Getting Back to Our Roots
Concord Museum opens a new exhibit on local agriculture, and it’s time to swap.
I love the fall! I love the rust and gold colors, I love the pumpkins everywhere, I love the apples and cider and cider donuts. Really, this is a fabulous season. And as you know, fall is harvest time, with the gardens giving up the last of their bounties, getting us ready for the cold, dead season ahead. But I digress…
Last week I mentioned the library’s exhibit in the second floor art gallery, all about the history of agriculture in Concord. Well, the Concord Museum is in on this gig, too, celebrating our agrarian roots with a new exhibit, “The Greatest Source of Wealth: Agriculture in Concord.” It opens this Friday, Oct. 12, and will run through March 17.
Here’s the thing: These days everyone is concerned about what they’re eating, where it comes from, and how healthy it is for them. Organic vs Not, GMOs, and eating local are all hot topics. Understanding this, the museum worked with a group of community advisors to bring the perspective of today’s farmer and the key issues of the modern sustainable agriculture movement into this exhibition, as well as their other programming. I don’t know about you, but I plan to eat food for the whole of my life, so this topic is a fairly important one.
As part of the kick-off to this exhibit, the museum will host a Family Farm Day on Saturday, Oct. 13, from 10 a.m. to 3 p.m. Thanks to Drumlin Farm, Gaining Ground, Trails End Café, and Reasons to Be Cheerful, kids will have a chance to decorate pumpkins, try out a cider press, make and taste sauerkraut, and more. It’s free with admission to the museum.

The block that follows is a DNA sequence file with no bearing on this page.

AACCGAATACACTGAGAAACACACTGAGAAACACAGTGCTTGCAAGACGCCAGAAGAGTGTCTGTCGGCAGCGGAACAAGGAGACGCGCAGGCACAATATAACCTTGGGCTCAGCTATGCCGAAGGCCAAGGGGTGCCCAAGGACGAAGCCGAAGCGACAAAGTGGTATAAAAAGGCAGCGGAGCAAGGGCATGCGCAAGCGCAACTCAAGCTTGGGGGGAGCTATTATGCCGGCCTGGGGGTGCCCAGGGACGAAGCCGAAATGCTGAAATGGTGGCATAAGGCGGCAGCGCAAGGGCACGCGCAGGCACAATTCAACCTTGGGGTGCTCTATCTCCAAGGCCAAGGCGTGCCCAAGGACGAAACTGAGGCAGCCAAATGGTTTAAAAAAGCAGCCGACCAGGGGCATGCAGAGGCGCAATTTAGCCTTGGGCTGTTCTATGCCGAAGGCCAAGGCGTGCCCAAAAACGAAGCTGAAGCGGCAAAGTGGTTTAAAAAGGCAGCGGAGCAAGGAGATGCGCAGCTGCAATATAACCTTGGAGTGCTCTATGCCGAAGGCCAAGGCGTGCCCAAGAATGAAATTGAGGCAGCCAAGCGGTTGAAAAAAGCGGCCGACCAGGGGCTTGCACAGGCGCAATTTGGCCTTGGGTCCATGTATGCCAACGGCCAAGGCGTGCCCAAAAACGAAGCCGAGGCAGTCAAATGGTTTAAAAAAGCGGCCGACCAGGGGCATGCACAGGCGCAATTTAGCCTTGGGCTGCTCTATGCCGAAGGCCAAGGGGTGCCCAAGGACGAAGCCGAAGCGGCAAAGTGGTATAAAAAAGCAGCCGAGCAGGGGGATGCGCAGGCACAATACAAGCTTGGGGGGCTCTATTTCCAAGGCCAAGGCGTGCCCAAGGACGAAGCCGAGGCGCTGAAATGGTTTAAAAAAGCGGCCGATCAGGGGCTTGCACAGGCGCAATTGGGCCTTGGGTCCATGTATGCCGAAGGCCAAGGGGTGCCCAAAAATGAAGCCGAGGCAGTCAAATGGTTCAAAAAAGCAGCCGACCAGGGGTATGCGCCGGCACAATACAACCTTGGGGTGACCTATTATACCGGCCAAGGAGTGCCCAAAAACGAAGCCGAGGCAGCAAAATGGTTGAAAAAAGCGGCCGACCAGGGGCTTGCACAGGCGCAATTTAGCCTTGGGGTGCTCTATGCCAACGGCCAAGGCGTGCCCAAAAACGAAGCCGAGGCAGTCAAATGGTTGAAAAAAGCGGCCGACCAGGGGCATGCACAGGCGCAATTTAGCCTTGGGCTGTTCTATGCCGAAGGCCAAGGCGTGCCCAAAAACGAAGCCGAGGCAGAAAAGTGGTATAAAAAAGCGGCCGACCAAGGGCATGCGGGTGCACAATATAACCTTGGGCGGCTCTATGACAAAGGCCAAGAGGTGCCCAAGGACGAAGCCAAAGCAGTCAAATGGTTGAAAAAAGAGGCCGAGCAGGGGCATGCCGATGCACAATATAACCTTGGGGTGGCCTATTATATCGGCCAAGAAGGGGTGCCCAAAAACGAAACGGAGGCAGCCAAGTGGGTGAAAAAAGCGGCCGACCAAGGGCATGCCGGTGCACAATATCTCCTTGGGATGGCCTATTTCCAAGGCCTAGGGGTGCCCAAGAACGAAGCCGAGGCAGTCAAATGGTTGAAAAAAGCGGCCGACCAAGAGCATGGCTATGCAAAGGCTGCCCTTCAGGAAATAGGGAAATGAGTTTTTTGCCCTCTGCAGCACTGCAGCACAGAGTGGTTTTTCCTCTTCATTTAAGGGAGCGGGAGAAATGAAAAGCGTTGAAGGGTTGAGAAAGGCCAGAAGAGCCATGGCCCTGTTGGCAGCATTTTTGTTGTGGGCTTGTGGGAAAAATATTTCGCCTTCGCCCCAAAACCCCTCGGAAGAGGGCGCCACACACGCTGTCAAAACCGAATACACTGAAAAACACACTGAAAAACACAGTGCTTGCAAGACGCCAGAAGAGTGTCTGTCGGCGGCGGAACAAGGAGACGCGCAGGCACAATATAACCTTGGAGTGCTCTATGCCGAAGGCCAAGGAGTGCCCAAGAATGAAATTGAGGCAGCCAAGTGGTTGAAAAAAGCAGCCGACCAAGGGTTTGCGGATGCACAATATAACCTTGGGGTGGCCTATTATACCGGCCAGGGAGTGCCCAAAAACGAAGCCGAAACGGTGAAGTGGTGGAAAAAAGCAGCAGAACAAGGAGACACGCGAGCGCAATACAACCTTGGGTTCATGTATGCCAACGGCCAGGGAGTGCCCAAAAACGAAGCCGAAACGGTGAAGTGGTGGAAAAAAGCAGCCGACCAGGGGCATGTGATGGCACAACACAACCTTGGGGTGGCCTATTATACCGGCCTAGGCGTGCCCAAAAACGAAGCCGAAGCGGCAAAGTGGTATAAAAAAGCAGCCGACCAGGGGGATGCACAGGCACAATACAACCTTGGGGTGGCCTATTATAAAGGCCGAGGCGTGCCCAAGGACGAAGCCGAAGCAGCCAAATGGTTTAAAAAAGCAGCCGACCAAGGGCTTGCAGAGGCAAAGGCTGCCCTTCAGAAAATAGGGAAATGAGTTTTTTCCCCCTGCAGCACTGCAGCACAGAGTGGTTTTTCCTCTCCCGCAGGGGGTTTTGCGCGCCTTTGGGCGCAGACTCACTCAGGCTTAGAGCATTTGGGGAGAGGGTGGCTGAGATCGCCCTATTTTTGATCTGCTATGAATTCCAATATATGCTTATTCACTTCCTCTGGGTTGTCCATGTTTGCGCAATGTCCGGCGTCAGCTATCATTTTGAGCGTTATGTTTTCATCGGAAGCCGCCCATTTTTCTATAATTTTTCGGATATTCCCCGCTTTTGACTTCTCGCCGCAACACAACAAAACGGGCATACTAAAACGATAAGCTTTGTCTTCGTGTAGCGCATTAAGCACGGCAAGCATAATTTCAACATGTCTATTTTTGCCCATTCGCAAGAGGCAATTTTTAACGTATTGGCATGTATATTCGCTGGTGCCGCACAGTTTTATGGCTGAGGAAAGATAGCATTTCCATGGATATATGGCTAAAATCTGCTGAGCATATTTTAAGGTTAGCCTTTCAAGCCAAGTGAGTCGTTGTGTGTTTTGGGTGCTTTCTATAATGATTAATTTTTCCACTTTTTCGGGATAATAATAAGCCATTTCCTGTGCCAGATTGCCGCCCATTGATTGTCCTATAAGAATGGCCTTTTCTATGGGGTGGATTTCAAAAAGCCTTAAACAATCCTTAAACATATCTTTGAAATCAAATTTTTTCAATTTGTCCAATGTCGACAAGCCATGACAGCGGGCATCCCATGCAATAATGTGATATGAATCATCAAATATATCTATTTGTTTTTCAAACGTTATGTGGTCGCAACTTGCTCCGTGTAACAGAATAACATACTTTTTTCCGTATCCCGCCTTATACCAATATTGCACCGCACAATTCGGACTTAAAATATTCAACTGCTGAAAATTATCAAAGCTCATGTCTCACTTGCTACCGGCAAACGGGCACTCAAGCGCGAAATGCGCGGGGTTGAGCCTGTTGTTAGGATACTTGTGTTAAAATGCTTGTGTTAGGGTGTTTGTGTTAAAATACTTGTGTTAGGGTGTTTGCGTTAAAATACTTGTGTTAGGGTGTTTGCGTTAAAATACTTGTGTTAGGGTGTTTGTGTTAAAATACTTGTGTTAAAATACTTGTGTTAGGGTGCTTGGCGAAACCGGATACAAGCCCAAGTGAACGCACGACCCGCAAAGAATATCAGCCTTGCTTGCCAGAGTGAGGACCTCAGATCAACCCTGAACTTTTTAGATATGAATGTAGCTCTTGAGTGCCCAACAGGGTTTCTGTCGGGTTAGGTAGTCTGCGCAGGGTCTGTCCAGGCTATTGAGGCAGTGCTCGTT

The museum is also having a Farm to Lectern Speaker Series, with the first speaker being Gary Hirshberg, the guy behind Stonyfield organic yogurt – my personal favorite. This guy is passionate about sustainability, the profitability of green business, and organic agriculture. Gary’s talk “Inventing a Truly Sustainable Future” happens this Friday night, Oct. 12, at 7 p.m. over at the Middlesex School’s Wood Theater and Arts Center. It’s free, but you do need to make a reservation by calling 978-369-9763 ext. 216.
To see all the cool things the museum has to offer on this and other topics, check out their website here.
Swap, drop and roll
Hey, ho, it’s time again for one of my other favorite fall activities, the bi-annual DropOff-SwapOff Event! Gosh, I love this event, especially when it involves items leaving my garage and basement and finding a new home somewhere else. It’s scheduled for this Saturday, Oct. 13, from 9:30 a.m. to 3 p.m. over on Keyes Road, and once again, sharps and unwanted medications are welcome here. Also, to help reduce the hordes of cars desperate to unload outgrown treasures, there will once again be an “early SwapOff” on Friday, Oct. 12, from 11 a.m. to 2 p.m., though it’s good to know there won’t be anyone there to help unload, and there is NO browsing or removal of items permitted.
Both of these events are weather dependent, meaning if it rains, the deal is off. For a complete list of all the rules and regs around this event, go here or call 978-318-3240.
And start packing the car…
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